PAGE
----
To perform hybrid assembly:
aviary assemble -1 *.1.fq.gz -2 *.2.fq.gz --longreads *.nanopore.fastq.gz --long_read_type ont -t 24 -n 48
Aviary is compatible with both Nanopore and PacBio long read technologies. Note: Aviary can also perform assembly using just short or long reads as well.
aviary assemble -1 *.1.fq.gz -2 *.2.fq.gz -t 24 -n 48 OR aviary assemble --longreads *.nanopore.fastq.gz --long_read_type ont -t 24 -n 48
To perform mag recovery:
aviary recover --assembly scaffolds.fasta -1 sr1.1.fq sr2.1.fq.gz -2 sr1.2.fq sr2.2.fq.gz --longreads nanopore.fastq.gz -z ont --output output_dir/ --max_threads 12 --n_cores 24 --gtdb_path /path/to/gtdb/release/
If no assembly file is provided, then aviary will first perform the assembly pipeline to produce an assembly using the input reads.
If at any point the Aviary workflow is interrupted, the pipeline can be restarted and pick up from the last completed step.
Aviary allows users to supply a batch file to the
aviary batch command. This will cause aviary to run on every line within
the input batch file individually. Example batch files can be found at here and here.
Often users are required to send long running jobs off on to high performance clusters. Aviary and snakemake are
perfectly compatible with clusters and can be sent off as either a single pipeline via PBS script or equivalent.
Alternatively, snakemake can send individual jobs in a pipeline off into a cluster to share the load across nodes.
You can make use of this feature in Aviary via the
--snakemake-cmds parameter, E.g.
aviary assemble -1 *.1.fq.gz -2 *.2.fq.gz --longreads *.nanopore.fastq.gz --long_read_type ont -t 24 -p 24 -n 24 --snakemake-cmds '--cluster qsub '
NOTE: The space after
--cluster qsub is required due to a strange quirk in how python's
argparse module works.
Upon first running Aviary, you will be prompted to input the location for several database folders if
they haven't already been provided. If at any point the location of these folders change you can
use the the
aviary configure module to update the environment variables used by aviary.
These environment variables can also be configured manually, just set the following variables in your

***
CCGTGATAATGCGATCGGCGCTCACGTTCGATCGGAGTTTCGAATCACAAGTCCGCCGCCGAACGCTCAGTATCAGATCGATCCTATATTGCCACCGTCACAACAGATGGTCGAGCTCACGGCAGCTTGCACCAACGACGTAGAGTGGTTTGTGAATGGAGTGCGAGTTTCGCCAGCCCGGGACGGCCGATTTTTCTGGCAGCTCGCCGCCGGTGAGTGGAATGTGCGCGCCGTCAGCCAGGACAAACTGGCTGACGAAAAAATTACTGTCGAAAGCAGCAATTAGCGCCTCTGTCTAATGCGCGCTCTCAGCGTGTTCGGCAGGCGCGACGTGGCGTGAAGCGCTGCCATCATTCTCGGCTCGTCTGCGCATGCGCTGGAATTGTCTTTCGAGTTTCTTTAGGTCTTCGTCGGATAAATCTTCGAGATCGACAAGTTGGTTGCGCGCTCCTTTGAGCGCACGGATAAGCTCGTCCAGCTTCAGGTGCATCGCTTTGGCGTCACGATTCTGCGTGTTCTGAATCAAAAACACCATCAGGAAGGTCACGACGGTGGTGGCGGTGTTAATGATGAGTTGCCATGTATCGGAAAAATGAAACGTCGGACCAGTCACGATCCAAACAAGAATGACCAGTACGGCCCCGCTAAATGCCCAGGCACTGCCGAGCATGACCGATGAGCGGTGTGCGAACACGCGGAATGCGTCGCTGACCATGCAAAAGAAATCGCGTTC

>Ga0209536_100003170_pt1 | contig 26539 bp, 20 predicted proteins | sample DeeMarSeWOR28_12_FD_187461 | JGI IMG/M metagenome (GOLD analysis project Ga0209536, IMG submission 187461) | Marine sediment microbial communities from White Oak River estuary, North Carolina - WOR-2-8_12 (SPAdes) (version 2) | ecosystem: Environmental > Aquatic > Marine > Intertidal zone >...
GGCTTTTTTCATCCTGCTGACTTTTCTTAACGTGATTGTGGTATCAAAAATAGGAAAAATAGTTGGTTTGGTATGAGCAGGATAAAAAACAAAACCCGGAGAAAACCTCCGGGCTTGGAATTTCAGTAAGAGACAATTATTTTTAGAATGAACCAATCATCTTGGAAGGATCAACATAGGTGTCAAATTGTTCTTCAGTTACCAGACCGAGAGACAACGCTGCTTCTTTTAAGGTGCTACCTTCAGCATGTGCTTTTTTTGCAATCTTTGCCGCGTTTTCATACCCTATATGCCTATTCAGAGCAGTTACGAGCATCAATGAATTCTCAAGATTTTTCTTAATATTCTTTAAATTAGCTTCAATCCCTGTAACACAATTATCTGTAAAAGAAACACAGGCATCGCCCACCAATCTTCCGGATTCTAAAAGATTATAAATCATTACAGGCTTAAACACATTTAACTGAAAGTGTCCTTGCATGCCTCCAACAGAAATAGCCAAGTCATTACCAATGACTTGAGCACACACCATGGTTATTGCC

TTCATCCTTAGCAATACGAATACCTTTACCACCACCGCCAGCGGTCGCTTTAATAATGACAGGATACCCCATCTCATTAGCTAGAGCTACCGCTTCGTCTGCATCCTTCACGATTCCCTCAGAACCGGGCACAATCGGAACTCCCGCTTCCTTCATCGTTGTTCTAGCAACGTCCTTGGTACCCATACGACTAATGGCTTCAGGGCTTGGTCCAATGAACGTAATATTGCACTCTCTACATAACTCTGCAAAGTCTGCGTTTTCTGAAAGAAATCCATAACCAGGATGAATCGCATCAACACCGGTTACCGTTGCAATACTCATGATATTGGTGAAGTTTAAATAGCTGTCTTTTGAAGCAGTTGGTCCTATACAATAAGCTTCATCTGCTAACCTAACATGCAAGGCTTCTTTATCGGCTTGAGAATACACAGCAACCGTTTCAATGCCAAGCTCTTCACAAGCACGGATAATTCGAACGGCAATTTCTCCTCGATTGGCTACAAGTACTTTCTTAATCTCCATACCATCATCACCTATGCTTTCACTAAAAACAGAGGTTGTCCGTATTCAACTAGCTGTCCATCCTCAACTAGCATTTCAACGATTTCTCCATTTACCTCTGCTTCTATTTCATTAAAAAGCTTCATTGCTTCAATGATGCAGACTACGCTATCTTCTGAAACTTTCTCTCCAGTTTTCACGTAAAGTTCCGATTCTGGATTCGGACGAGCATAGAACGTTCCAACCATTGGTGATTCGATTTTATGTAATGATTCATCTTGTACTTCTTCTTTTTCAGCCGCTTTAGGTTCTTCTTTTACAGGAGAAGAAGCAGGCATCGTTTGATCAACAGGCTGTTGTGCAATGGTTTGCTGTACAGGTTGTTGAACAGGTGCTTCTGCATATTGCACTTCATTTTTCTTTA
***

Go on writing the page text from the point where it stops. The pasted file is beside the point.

GTDBTK_DATA_PATH BUSCO_DB CONDA_ENV_PATH
Make sure to reactivate your conda environment or re-source your
.bashrc for aviary to be able to access these variables.
Aviary has three thread contol options:
-n, --n-cores, --n_cores
--threads, then potentially multiple programs will run concurrently providing a great boost in performance. If this value is not set then it defaults to being the same value as
-p, --pplacer-threads, --pplacer_threads
When performing assembly, users are required to estimate how much RAM they will need to use via
-m, --max-memory, --max_memory
By default, Aviary will use
/tmp to store temporary files during many processes throughtout assembly and MAG recovery.
If you would like to use a different directory, you can specify this by using the flexible
If you would permanently like to change the temporary directory, you can use
aviary configure --tmp /new/tmp to
TMPDIR environment variable within your current conda environment.
Often users may not want to run a complete aviary module, as such specific rules can be targeted via the
parameter. For example, if a user wanted to only run a specific binning algorithm then that rule can be specified directly:
aviary recover -w rosella --assembly scaffolds.fasta -1 sr1.1.fq sr2.1.fq.gz -2 sr1.2.fq sr2.2.fq.gz --longreads nanopore.fastq.gz --output output_dir/ --max_threads 12
NOTE: Every step up to the targeted rule still has to be run if it hasn't been run before. The specific rules that can be used can be found within each modules specific snakemake file.
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